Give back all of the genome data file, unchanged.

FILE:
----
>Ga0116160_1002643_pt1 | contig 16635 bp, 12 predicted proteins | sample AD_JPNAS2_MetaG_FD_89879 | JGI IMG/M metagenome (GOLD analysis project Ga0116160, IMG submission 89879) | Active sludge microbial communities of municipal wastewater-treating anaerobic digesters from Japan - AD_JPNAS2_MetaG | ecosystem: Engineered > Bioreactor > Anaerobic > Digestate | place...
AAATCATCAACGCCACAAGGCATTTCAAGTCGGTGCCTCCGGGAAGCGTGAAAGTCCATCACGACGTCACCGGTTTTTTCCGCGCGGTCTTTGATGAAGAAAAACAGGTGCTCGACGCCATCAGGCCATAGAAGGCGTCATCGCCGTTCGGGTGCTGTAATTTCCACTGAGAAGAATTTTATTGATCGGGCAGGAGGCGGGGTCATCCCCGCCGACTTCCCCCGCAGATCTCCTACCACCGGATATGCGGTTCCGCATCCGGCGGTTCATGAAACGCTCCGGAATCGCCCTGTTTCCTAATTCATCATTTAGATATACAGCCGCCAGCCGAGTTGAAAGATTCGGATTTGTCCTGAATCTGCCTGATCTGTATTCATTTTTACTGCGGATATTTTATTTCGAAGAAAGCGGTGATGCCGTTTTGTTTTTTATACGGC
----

>Ga0116160_1002643_pt1 | contig 16635 bp, 12 predicted proteins | sample AD_JPNAS2_MetaG_FD_89879 | JGI IMG/M metagenome (GOLD analysis project Ga0116160, IMG submission 89879) | Active sludge microbial communities of municipal wastewater-treating anaerobic digesters from Japan - AD_JPNAS2_MetaG | ecosystem: Engineered > Bioreactor > Anaerobic > Digestate | place...
AAATCATCAACGCCACAAGGCATTTCAAGTCGGTGCCTCCGGGAAGCGTGAAAGTCCATCACGACGTCACCGGTTTTTTCCGCGCGGTCTTTGATGAAGAAAAACAGGTGCTCGACGCCATCAGGCCATAGAAGGCGTCATCGCCGTTCGGGTGCTGTAATTTCCACTGAGAAGAATTTTATTGATCGGGCAGGAGGCGGGGTCATCCCCGCCGACTTCCCCCGCAGATCTCCTACCACCGGATATGCGGTTCCGCATCCGGCGGTTCATGAAACGCTCCGGAATCGCCCTGTTTCCTAATTCATCATTTAGATATACAGCCGCCAGCCGAGTTGAAAGATTCGGATTTGTCCTGAATCTGCCTGATCTGTATTCATTTTTACTGCGGATATTTTATTTCGAAGAAAGCGGTGATGCCGTTTTGTTTTTTATACGGC